If you want to save that playlist in Clementine, just click the “Star” at the top of the Playlist and it will get added to your Playlists. You can also save the playlist as an M3U file and Clementine will format it nice and proper.

Some notes…

This is a bit cumbersome. It sure would be nice of the folks at Plex to add a playlist import/export feature. It really wouldn’t be that hard to do this. A simple walk through process that first imports the M3U playlist then either (a) searches the audio library for matching files or (b) just cuts off the absolute location of the audio files and replaces that with the relative location for the audio library would do this.

I’ve noticed that not every song gets properly imported. I’ll probe that issue but I’m guessing it’s songs that have weird characters in their names that are problematic.

This is obviously just a one-way export feature. Right now, I have only figured out a way to export a playlist from Plex using a third application. I’d really love to be able to import playlists into Plex. If anyone has any thoughts on that, I welcome them. I typically create all my playlists in Clementine. For now, I have to go the other way for custom-built playlists that I want in both locations.

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Linux Server – Adding a New Domain and WordPress Site – Linode VPS – Ubuntu 18.04

I have a VPS server with Linode that I use to host about a dozen different websites. All but one of them run on WordPress. Occasionally, I get a request to add another domain and website to the server. It’s not terribly time consuming to do, but it does require a number of specific steps and I never remember all of them. To help me remember them (and perhaps to help someone else), I’m putting together this tutorial.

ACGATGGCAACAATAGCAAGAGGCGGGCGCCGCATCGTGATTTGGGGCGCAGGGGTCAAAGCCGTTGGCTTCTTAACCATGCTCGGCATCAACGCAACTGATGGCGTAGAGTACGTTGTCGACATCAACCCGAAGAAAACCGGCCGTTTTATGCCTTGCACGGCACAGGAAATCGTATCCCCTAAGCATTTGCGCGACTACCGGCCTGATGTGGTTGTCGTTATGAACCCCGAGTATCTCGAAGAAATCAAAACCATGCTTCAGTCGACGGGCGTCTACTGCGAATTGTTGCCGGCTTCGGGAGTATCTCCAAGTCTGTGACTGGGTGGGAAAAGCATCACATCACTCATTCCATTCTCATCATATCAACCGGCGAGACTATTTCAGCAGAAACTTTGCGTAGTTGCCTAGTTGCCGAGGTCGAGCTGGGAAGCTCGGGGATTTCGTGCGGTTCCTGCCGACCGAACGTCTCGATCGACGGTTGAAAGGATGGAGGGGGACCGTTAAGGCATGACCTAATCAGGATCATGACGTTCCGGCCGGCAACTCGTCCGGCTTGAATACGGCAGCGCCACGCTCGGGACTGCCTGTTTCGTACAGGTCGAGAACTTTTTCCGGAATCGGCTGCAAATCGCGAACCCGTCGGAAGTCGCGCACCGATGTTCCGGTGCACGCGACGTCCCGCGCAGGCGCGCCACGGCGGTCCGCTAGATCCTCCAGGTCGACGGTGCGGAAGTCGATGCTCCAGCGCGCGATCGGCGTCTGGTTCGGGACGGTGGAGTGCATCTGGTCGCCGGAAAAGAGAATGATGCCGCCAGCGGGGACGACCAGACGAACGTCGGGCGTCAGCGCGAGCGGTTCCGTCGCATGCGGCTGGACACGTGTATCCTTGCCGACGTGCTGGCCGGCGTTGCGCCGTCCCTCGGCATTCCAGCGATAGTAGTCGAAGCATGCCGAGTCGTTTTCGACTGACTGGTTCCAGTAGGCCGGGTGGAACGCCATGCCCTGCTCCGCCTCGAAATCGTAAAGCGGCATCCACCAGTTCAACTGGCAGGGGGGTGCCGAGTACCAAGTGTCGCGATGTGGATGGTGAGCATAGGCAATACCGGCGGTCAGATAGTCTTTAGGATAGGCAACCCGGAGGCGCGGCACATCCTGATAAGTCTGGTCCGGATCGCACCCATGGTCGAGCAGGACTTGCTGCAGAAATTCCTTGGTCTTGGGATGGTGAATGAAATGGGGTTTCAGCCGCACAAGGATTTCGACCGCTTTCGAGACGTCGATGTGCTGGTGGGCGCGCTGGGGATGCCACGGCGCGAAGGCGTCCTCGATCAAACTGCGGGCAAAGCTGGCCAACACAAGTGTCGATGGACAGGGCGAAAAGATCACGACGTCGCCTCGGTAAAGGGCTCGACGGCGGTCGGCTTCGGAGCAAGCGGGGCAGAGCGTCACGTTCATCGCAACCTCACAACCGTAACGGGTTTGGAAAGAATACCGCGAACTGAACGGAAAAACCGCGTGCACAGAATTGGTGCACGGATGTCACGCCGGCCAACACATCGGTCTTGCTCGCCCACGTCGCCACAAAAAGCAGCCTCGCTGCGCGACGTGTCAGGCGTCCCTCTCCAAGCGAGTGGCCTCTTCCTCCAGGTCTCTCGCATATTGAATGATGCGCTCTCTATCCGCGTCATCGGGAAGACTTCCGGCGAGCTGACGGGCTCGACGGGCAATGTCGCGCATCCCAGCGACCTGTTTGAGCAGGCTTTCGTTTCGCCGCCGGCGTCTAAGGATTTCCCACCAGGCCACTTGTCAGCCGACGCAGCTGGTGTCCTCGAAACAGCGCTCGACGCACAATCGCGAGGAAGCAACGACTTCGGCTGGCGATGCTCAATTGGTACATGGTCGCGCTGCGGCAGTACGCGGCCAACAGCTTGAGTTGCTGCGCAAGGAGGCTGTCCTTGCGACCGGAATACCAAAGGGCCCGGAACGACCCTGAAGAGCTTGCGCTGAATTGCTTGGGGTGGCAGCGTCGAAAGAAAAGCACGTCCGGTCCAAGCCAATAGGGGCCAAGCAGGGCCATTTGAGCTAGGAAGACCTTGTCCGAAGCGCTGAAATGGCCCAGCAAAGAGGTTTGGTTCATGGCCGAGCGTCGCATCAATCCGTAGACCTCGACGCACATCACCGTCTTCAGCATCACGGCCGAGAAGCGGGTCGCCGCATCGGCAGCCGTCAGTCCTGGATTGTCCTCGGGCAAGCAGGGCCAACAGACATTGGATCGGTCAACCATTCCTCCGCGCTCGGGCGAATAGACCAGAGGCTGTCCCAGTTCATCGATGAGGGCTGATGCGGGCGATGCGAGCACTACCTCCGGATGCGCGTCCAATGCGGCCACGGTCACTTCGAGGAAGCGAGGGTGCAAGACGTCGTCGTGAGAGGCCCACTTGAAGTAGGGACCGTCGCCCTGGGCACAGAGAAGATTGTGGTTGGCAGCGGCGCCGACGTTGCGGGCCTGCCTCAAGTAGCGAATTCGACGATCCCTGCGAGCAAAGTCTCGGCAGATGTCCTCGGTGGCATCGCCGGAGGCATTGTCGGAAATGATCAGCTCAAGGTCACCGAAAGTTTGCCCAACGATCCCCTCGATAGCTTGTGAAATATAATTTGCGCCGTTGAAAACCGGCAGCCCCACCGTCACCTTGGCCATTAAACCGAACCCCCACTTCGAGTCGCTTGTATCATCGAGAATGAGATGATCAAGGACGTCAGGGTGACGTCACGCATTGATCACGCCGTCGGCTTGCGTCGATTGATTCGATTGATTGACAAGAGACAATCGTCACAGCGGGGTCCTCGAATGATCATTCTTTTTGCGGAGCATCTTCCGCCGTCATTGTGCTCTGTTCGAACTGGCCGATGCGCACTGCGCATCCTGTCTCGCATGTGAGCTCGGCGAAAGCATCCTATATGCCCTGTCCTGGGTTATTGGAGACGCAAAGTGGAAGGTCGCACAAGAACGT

Step 1: Purchase the new domain. For this tutorial, I’m going to be adding a domain my brother-in-law requested: flyingyoga.us. He’s a pilot but is getting certified as a yoga instructor and wanted to set up a simple website. I use Google Domains to purchase and manage all my domains. So, step 1, decide on what company you want to use to purchase your domains and purchase your domain.

My domains in Google Domains.

Step 2: Change the DNS settings on the new domain to point to Linode’s nameservers. If using Google domains, click on the domain then click on DNS:

Select “DNS” to change the nameservers.

Under Name servers, select “Use custom name servers” and enter “ns1.linode.com” for the first Name server then add a second and enter “ns2.linode.com.” Hit Save.

Here are the custom name servers in Google Domains.

Step 3: You now need to add the domain and then add domain records to your Linode account. Login to your account and select Domains.

Click on “Create Domain”:

click “Create Domain” at the top right.

Enter the domain and the admin email address. Unless you need to do something special with the Records, select “Insert default records from one of my Linodes.” then select your Linode:

Basic domain creation information.

Assuming you don’t need anything special, the defaults should take care of this step and you’re done.